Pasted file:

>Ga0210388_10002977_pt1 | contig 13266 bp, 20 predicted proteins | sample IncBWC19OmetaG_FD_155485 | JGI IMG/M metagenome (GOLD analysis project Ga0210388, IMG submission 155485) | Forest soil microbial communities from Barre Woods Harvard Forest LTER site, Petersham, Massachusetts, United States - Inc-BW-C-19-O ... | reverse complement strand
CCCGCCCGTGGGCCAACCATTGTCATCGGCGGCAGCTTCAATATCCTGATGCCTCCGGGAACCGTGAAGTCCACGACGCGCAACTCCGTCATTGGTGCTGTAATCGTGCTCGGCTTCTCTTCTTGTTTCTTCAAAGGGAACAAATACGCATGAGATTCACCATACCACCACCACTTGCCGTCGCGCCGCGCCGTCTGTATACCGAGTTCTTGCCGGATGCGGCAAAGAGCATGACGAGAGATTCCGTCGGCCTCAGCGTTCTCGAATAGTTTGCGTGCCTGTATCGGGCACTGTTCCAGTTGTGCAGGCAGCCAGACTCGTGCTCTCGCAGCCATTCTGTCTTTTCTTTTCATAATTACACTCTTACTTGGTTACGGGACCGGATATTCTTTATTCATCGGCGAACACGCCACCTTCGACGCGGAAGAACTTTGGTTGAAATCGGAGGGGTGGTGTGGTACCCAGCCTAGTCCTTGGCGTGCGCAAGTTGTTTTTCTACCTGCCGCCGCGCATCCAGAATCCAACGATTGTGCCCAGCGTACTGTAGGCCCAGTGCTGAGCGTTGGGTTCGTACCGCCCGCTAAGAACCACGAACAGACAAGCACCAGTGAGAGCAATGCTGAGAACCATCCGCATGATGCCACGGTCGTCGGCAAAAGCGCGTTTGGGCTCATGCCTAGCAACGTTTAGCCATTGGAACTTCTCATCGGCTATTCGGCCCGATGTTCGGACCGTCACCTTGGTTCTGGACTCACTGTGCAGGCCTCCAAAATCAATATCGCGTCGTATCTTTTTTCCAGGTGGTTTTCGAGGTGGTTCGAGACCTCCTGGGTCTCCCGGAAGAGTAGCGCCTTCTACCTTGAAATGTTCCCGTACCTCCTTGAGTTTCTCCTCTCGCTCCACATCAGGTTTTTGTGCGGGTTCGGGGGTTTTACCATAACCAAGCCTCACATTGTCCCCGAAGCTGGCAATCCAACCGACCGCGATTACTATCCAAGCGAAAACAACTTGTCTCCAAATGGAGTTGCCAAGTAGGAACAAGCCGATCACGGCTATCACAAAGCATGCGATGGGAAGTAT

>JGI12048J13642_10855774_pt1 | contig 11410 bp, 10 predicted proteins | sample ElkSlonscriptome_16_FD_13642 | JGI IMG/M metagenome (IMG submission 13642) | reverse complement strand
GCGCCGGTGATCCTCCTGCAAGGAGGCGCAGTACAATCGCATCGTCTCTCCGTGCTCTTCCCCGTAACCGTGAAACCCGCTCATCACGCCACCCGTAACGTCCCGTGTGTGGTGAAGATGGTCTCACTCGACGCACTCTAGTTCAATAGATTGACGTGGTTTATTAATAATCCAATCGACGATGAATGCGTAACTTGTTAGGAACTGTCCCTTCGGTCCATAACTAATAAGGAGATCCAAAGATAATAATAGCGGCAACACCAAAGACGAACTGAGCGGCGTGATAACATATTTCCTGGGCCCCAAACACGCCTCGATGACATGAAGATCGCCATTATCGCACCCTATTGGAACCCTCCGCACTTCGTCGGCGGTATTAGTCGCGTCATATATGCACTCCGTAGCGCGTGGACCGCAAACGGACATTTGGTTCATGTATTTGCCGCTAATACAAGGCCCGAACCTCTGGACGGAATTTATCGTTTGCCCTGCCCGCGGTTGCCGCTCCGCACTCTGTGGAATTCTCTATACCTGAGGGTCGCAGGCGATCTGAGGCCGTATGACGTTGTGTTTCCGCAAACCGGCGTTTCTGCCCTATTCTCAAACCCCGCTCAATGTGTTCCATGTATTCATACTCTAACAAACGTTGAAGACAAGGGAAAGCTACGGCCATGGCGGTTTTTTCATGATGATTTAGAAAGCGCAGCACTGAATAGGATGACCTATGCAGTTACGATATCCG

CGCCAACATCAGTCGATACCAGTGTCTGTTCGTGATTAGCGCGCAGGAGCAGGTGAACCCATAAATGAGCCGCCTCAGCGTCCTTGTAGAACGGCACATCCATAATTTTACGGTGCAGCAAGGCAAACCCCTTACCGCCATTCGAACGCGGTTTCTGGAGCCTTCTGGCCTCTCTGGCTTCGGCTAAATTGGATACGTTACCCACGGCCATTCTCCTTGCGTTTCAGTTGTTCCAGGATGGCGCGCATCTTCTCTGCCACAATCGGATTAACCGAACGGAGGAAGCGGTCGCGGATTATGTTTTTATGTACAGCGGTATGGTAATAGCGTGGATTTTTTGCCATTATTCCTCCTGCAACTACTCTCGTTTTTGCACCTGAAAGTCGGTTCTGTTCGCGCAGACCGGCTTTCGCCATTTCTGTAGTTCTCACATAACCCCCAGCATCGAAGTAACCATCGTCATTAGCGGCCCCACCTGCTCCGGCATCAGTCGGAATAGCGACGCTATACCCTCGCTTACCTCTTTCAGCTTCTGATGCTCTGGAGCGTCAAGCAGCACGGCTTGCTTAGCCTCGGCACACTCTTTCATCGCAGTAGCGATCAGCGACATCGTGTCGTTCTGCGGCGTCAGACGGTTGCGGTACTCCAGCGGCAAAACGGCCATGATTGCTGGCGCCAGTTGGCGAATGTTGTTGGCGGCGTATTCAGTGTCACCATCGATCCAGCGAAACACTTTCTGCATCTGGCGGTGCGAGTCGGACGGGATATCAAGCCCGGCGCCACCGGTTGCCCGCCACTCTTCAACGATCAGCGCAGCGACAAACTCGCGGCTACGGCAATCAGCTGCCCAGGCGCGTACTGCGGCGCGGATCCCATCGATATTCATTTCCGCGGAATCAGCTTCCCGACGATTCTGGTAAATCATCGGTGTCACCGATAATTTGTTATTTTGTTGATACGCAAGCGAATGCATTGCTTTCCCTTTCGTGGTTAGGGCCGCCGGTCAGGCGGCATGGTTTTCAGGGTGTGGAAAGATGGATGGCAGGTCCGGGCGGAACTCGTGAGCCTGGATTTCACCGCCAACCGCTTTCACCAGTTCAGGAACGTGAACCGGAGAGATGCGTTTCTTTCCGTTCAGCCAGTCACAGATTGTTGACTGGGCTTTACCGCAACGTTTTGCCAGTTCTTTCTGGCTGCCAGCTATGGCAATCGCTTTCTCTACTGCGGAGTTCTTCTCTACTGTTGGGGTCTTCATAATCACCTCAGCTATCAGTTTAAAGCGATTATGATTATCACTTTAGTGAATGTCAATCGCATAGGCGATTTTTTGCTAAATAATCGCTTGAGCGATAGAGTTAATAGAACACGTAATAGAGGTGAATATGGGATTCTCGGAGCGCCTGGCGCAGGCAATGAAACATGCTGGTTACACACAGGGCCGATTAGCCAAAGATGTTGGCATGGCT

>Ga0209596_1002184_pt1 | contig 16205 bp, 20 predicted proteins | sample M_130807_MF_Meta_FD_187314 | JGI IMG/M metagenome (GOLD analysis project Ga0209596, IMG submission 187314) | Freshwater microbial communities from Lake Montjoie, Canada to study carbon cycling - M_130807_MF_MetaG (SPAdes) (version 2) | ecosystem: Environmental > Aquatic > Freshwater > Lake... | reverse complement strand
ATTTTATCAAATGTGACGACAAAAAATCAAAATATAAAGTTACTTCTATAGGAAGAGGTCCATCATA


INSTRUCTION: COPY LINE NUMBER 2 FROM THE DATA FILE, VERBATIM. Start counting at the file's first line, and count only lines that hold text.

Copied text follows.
CCCGCCCGTGGGCCAACCATTGTCATCGGCGGCAGCTTCAATATCCTGATGCCTCCGGGAACCGTGAAGTCCACGACGCGCAACTCCGTCATTGGTGCTGTAATCGTGCTCGGCTTCTCTTCTTGTTTCTTCAAAGGGAACAAATACGCATGAGATTCACCATACCACCACCACTTGCCGTCGCGCCGCGCCGTCTGTATACCGAGTTCTTGCCGGATGCGGCAAAGAGCATGACGAGAGATTCCGTCGGCCTCAGCGTTCTCGAATAGTTTGCGTGCCTGTATCGGGCACTGTTCCAGTTGTGCAGGCAGCCAGACTCGTGCTCTCGCAGCCATTCTGTCTTTTCTTTTCATAATTACACTCTTACTTGGTTACGGGACCGGATATTCTTTATTCATCGGCGAACACGCCACCTTCGACGCGGAAGAACTTTGGTTGAAATCGGAGGGGTGGTGTGGTACCCAGCCTAGTCCTTGGCGTGCGCAAGTTGTTTTTCTACCTGCCGCCGCGCATCCAGAATCCAACGATTGTGCCCAGCGTACTGTAGGCCCAGTGCTGAGCGTTGGGTTCGTACCGCCCGCTAAGAACCACGAACAGACAAGCACCAGTGAGAGCAATGCTGAGAACCATCCGCATGATGCCACGGTCGTCGGCAAAAGCGCGTTTGGGCTCATGCCTAGCAACGTTTAGCCATTGGAACTTCTCATCGGCTATTCGGCCCGATGTTCGGACCGTCACCTTGGTTCTGGACTCACTGTGCAGGCCTCCAAAATCAATATCGCGTCGTATCTTTTTTCCAGGTGGTTTTCGAGGTGGTTCGAGACCTCCTGGGTCTCCCGGAAGAGTAGCGCCTTCTACCTTGAAATGTTCCCGTACCTCCTTGAGTTTCTCCTCTCGCTCCACATCAGGTTTTTGTGCGGGTTCGGGGGTTTTACCATAACCAAGCCTCACATTGTCCCCGAAGCTGGCAATCCAACCGACCGCGATTACTATCCAAGCGAAAACAACTTGTCTCCAAATGGAGTTGCCAAGTAGGAACAAGCCGATCACGGCTATCACAAAGCATGCGATGGGAAGTAT